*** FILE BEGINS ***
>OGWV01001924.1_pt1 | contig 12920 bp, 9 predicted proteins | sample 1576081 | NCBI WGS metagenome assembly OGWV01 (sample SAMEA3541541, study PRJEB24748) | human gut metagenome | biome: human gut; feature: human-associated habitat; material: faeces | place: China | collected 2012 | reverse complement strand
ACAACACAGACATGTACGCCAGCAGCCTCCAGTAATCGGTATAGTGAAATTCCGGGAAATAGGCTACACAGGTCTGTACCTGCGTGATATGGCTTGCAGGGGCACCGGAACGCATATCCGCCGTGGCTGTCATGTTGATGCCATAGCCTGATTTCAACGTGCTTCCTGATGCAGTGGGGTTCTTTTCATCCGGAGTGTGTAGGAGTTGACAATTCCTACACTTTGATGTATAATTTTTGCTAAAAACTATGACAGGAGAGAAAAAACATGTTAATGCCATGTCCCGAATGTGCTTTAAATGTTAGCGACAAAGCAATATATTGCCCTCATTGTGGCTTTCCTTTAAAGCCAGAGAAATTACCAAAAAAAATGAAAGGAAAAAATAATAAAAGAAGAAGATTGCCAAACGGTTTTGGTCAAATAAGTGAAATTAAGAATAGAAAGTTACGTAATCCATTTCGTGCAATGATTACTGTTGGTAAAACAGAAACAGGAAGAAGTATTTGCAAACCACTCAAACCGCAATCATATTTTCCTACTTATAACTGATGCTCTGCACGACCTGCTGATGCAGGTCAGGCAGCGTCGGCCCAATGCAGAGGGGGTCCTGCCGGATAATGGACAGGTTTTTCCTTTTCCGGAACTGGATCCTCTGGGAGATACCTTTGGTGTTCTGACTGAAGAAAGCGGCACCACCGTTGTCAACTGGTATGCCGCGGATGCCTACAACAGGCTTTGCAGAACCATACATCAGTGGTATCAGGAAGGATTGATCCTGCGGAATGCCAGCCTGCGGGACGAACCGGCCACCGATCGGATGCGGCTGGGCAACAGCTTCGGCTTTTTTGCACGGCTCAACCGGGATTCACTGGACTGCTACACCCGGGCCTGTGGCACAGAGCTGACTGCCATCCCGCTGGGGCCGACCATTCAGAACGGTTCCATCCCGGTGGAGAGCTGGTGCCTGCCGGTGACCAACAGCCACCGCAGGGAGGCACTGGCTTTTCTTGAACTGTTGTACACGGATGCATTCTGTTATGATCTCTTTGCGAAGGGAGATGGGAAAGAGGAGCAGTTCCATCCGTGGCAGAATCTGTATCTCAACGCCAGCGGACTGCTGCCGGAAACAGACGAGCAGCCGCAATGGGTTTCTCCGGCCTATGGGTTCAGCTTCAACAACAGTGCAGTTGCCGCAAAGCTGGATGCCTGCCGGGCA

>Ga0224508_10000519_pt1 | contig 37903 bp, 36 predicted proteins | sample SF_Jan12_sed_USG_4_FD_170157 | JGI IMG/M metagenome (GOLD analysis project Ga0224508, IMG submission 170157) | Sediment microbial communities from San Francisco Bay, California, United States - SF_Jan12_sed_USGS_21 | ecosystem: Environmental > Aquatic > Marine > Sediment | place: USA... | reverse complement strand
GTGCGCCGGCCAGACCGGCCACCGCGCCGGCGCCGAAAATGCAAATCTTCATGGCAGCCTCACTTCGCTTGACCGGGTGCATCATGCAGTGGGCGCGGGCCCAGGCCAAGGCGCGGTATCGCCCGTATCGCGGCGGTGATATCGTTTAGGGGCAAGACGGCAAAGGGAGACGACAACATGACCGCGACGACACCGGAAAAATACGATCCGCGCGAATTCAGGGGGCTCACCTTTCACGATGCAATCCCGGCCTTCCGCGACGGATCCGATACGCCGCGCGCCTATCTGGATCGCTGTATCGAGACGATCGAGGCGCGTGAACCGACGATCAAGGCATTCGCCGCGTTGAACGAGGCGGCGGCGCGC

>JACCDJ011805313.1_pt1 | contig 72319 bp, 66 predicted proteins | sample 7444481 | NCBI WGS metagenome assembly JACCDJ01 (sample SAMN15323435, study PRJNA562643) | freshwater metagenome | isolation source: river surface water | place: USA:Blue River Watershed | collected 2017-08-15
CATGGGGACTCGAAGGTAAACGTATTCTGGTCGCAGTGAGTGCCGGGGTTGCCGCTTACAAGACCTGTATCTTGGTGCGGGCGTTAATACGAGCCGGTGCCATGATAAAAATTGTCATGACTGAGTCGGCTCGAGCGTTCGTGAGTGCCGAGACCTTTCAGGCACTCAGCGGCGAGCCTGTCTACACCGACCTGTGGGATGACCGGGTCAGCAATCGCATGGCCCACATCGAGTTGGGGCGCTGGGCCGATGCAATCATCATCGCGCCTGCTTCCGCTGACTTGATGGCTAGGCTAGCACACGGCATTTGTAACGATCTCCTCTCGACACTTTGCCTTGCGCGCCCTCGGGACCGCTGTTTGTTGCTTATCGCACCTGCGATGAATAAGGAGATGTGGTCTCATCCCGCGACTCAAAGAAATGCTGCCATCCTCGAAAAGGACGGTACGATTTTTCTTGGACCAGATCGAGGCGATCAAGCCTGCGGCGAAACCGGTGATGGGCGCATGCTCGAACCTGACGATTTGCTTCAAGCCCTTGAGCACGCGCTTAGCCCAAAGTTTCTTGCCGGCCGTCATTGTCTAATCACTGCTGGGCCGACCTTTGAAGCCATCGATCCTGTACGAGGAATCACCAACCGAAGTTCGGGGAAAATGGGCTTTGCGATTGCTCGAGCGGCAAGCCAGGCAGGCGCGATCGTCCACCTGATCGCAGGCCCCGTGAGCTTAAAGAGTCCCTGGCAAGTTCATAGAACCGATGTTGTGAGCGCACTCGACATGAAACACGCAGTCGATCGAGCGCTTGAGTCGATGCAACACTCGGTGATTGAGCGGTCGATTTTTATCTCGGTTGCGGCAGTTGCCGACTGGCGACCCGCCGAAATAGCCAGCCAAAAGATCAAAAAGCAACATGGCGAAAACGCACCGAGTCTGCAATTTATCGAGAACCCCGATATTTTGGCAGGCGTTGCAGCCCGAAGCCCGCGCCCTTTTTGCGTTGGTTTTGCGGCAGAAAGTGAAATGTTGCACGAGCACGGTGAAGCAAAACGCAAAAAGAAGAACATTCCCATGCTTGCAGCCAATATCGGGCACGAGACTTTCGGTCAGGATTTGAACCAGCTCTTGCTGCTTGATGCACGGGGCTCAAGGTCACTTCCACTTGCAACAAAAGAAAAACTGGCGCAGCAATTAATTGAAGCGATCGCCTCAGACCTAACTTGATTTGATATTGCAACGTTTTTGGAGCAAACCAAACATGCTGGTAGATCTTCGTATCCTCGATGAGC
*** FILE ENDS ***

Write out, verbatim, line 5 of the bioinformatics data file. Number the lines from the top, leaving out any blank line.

>JACCDJ011805313.1_pt1 | contig 72319 bp, 66 predicted proteins | sample 7444481 | NCBI WGS metagenome assembly JACCDJ01 (sample SAMN15323435, study PRJNA562643) | freshwater metagenome | isolation source: river surface water | place: USA:Blue River Watershed | collected 2017-08-15